Twitch was blocked (80-100%) by the presence of procaine, ryanodine, or BDM in all electrically stimulated preparations, demonstrating the efficiency of the drugs (results not shown). After 1-2 min exposure to calcium-free Ringer solution, twitch was also abolished. No alteration in resting tension was observed under any of these conditions. The increase in the resting tension induced by eugenol was observed in both normal and calcium-free Ringer solution, as shown in Figures 2, 3, and 4. The magnitude of this increase was equivalent in both solutions. This effect of eugenol was also observed in preparations previously exposed to procaine and/or ryanodine, either in normal or calcium-free Ringer solutions. In normal Ringer solution containing both procaine and ryanodine, the increase in the resting tension did not differ from control values. However, after 20-30 min, the effect of eugenol on resting tension was completely reversed by exposing the preparation to BDM (Figure 4). The effect of BDM was completely reversible. However, 5-10 min after this compound had been washed out, eugenol induced an increase in resting tension. Under all experimental conditions tested, 5 mM eugenol increased the resting tension to 7.318±0.529 mN/mm2, which corresponded to 118% of F max.

Figure 2
Effect of eugenol (Eug) on the resting tension of atria trabeculae of the rat in the absence (A) and in the presence of procaine (Proc) (B), ryanodine (Ry) (C) or both, procaine and ryanodine (D). The experiments were carried out in normal Ringer solution. No significant differences in force were observed among groups (P>0.05, ANOVA followed by the t-test; n=6).
Figure 3
Effect of eugenol (Eug) on the resting tension of atria trabeculae of the rat in the absence (A) and in the presence of procaine (Proc) (B), ryanodine (Ry) (C) or both, procaine and ryanodine (D). The experiments were carried out in calcium-free Ringer solution. No significant differences in force were observed among groups (P>0.05, ANOVA followed by the t-test; n=6).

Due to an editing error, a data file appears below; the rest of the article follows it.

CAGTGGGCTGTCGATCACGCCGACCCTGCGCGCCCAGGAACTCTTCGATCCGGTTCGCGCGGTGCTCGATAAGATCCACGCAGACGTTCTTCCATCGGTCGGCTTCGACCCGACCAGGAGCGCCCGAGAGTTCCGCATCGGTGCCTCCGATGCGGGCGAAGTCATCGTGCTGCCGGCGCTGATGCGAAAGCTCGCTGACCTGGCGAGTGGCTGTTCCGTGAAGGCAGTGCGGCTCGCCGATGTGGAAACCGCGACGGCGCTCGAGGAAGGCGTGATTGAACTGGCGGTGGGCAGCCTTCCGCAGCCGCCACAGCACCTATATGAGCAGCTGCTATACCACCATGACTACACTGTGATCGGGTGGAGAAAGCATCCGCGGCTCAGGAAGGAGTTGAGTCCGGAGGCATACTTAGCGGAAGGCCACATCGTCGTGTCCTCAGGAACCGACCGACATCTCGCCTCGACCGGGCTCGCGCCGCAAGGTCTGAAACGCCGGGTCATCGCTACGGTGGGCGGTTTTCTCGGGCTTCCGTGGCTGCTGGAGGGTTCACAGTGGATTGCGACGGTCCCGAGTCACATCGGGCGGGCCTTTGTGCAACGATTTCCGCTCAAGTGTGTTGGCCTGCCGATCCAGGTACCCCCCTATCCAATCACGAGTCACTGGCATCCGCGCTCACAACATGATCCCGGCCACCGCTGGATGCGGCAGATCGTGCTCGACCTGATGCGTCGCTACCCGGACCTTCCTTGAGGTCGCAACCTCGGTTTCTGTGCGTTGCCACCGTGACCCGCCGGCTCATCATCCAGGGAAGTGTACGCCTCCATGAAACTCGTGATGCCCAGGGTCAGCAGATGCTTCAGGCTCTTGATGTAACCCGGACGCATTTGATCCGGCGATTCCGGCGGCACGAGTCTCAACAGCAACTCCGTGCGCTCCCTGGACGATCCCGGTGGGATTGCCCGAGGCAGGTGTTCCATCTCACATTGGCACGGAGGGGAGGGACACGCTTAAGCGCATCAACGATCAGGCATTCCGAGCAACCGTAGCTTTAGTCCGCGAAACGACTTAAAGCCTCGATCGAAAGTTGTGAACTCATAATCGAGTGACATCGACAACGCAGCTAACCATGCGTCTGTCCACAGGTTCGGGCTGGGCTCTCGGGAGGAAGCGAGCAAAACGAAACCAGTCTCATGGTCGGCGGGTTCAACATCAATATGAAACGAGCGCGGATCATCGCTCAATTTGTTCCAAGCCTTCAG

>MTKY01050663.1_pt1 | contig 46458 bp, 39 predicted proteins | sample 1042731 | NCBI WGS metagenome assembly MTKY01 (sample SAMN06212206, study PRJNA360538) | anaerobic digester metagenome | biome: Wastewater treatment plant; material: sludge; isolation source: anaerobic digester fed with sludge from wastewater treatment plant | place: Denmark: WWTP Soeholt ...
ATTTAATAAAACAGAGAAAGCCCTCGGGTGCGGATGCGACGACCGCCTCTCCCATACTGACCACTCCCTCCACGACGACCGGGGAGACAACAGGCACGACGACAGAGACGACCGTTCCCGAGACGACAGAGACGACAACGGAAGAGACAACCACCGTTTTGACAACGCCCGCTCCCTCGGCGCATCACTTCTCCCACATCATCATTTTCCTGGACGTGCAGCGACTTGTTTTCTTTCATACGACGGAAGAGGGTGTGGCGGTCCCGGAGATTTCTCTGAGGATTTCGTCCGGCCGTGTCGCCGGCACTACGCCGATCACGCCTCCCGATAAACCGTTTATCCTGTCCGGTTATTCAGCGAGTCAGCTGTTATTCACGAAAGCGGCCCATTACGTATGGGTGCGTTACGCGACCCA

Figure 4
A, Typical chart record showing the effect of 30 mM 2,3-butanedione monoxime (BDM) on the contraction induced by 5 mM eugenol in rat atria. B, Data are reported as means±SE of the effect of eugenol and eugenol plus BDM. A significant difference in resting tension was observed (P<0.05, eugenol vs eugenol+BDM, Student t-test; n=6).

Triton-skinned atrial trabeculae

All trabecular membranes were solubilized when exposed to a skinning solution containing Triton X-100; however, the contractile apparatus was kept intact and functional. In preparations skinned with Triton, eugenol was unable to induce an increase in resting tension. Furthermore, eugenol did not alter other parameters (Hill coefficient, [Ca2+]50, or F max) obtained based on the force vs pCa relationship, as demonstrated in Figure 5. The values of N and Ca2+ 50 in the absence and in the presence of eugenol were 1.37±0.03 and 1.60±0.2 µM, and 1.18±0.02 and 1.24±0.17 µM, respectively.

Figure 5
Force-pCa relationship of Triton-skinned atria trabeculae. Force was normalized to F max. Data are reported as average force±SE. The values of N and Ca2+ 50 in the absence and in the presence of eugenol were 1.37±0.03, 1.60±0.2 and 1.18±0.02, 1.24±0.17 µM, respectively (n=6).

ATP content of atrial muscles

The concentration of ATP in atrial muscle is shown in Figure 6. Eugenol reduced the concentration of ATP in a time-dependent manner. In the absence or presence of eugenol, the ATP concentrations at 0, 30, and 60 min were 0.882±0.036 and 0.838±0.047; 0.844±0.051 and 0.524±0.044 (P<0.001); 0.849±0.026 and 0.306±0.028 µmol/g protein (P<0.0001), respectively. The ATP concentration obtained in our study was one order of magnitude lower than that reported in other studies (1414. Jeng JH, Hahn LJ, Lu FJ, Wang YJ, Kuo MY. Eugenol triggers different pathobiological effects on human oral mucosal fibroblasts. J Dent Res 1994; 73: 1050-1055.,1515. Usta J, Kreydiyyeh S, Bajakian K, Nakkash-Chmaisse H. In vitro effect of eugenol and cinnamaldehyde on membrane potential and respiratory chain complexes in isolated rat liver mitochondria. Food Chem Toxicol 2002; 40: 935-940, doi: 10.1016/S0278-6915(02)00071-6.
https://doi.org/10.1016/S0278-6915(02)00...
). The reasons for such differences are unclear but may have resulted from the use of different species, tissues sample (ventricle vs atria), or techniques. However, in our study, in the same experimental conditions, one atrium was used as a control and the other was exposed to eugenol. This procedure minimized experimental error arising from bias.

Figure 6
Effect of eugenol on ATP concentration of rat atria. The concentrations of ATP were measured in the absence (C) and in the presence (E) of eugenol at 0, 30, and 60 min. Data are reported in µmol ATP/g protein. P<0.05 (ANOVA followed by the Student t-test): *E30 vs E60; **C30 vs E30; ***C60 vs E60.